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Abortion Ban Fails in DC, Despite Mississippi Votes

WASHINGTON, D.C.–The vote to ban most abortions after 20 weeks of pregnancy failed in the U.S. Senate Tuesday, despite both Mississippi senators Thad Cochran and Roger Wicker, both Republicans, voting in favor of it.

The “Pain-Capable Unborn Child Protection Act,” required 60 votes in order to proceed to a final up-or-down vote. Senate Democrats filibustered the measure by a vote of 54-42.

“It is unfortunate that the Senate will not get the chance to vote on this basic human protection,” said Wicker in a news release from his camp. “Doctors use anesthesia when performing surgery on unborn children at five months because science has proven that they are capable of feeling pain. The United States is one of only seven countries in the world that allow late-term abortions, including North Korea and China. Although I continue to fight to protect the unborn, this legislation – at the very least – offers restrictions that every member of Congress should be willing to support.”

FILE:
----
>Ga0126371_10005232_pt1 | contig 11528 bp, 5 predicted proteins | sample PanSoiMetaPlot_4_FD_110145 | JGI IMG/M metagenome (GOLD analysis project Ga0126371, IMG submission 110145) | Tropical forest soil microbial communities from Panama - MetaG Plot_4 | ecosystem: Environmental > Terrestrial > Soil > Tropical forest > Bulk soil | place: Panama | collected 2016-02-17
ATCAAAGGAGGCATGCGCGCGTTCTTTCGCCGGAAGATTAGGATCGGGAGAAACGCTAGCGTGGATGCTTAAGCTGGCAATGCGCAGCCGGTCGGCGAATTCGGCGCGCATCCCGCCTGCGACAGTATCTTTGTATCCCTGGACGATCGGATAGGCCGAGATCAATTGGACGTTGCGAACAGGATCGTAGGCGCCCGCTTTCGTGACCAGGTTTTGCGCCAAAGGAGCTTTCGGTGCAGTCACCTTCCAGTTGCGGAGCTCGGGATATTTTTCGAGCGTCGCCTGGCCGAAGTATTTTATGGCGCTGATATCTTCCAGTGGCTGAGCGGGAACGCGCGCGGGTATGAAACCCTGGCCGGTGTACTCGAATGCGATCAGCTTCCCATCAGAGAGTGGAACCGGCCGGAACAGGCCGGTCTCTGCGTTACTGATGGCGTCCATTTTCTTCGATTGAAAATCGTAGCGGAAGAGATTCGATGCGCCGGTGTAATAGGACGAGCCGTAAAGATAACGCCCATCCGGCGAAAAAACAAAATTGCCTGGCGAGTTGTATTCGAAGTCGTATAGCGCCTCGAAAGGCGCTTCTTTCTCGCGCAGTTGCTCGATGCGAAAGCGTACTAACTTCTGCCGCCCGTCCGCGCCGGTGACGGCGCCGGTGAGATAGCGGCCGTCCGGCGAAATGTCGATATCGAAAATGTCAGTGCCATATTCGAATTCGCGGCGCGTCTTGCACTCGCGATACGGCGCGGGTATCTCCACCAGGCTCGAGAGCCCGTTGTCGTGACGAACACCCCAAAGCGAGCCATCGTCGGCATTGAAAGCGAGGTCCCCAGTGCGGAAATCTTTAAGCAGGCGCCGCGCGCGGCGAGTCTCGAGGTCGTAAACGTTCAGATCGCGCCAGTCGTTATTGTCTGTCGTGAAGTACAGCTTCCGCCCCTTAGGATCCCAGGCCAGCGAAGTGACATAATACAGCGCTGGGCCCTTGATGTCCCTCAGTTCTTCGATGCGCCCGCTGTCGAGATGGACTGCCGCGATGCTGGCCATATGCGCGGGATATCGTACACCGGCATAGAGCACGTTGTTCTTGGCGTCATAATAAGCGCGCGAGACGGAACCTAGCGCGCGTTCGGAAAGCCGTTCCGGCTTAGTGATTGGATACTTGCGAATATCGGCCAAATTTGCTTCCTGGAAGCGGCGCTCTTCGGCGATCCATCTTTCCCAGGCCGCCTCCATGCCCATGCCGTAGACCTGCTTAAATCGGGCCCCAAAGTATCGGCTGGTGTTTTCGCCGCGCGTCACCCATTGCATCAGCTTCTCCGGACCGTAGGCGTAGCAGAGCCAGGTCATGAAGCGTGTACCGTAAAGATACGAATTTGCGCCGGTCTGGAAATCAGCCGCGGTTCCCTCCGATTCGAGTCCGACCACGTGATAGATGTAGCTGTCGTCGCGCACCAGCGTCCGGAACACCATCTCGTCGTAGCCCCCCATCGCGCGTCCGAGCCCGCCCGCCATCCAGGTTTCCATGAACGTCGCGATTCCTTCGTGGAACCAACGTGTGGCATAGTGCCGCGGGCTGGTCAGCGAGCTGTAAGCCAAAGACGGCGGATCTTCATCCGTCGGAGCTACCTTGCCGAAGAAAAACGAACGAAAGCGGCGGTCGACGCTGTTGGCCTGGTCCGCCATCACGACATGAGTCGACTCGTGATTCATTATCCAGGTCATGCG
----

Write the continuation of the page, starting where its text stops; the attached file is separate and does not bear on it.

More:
A November 2014 Quinnipiac poll found that 60 percent of Americans support this legislation, said the Wicker news release.

Wicker still has anti-abortion legislation pending. He is a lead author of S. 582, the “No Taxpayer Funding for Abortion Act,” which he introduced with Senator Pat Roberts (R-Kan.), in February 2015. The measure would enact a permanent, government-wide prohibition of taxpayer funding for abortion.

“I am disappointed that the Senate has been denied the chance to consider this important bill, which is intended to protect the lives of a significant number of unborn children and has the support of the majority of Americans,” said Cochran.  “It is my hope that we will be able to reconsider this measure to protect the unborn and limit the troubling occurrences of late-term abortions in this country.”

The United States is currently one of only seven countries, including China, Vietnam and North Korea, to allow for abortions after the 20th week of pregnancy, said a Cochran news release.  According to a November 2014 Quinnipiac poll, more than 60 percent of the American people support this legislation, which passed the House of Representatives with a 242-184 vote in May.

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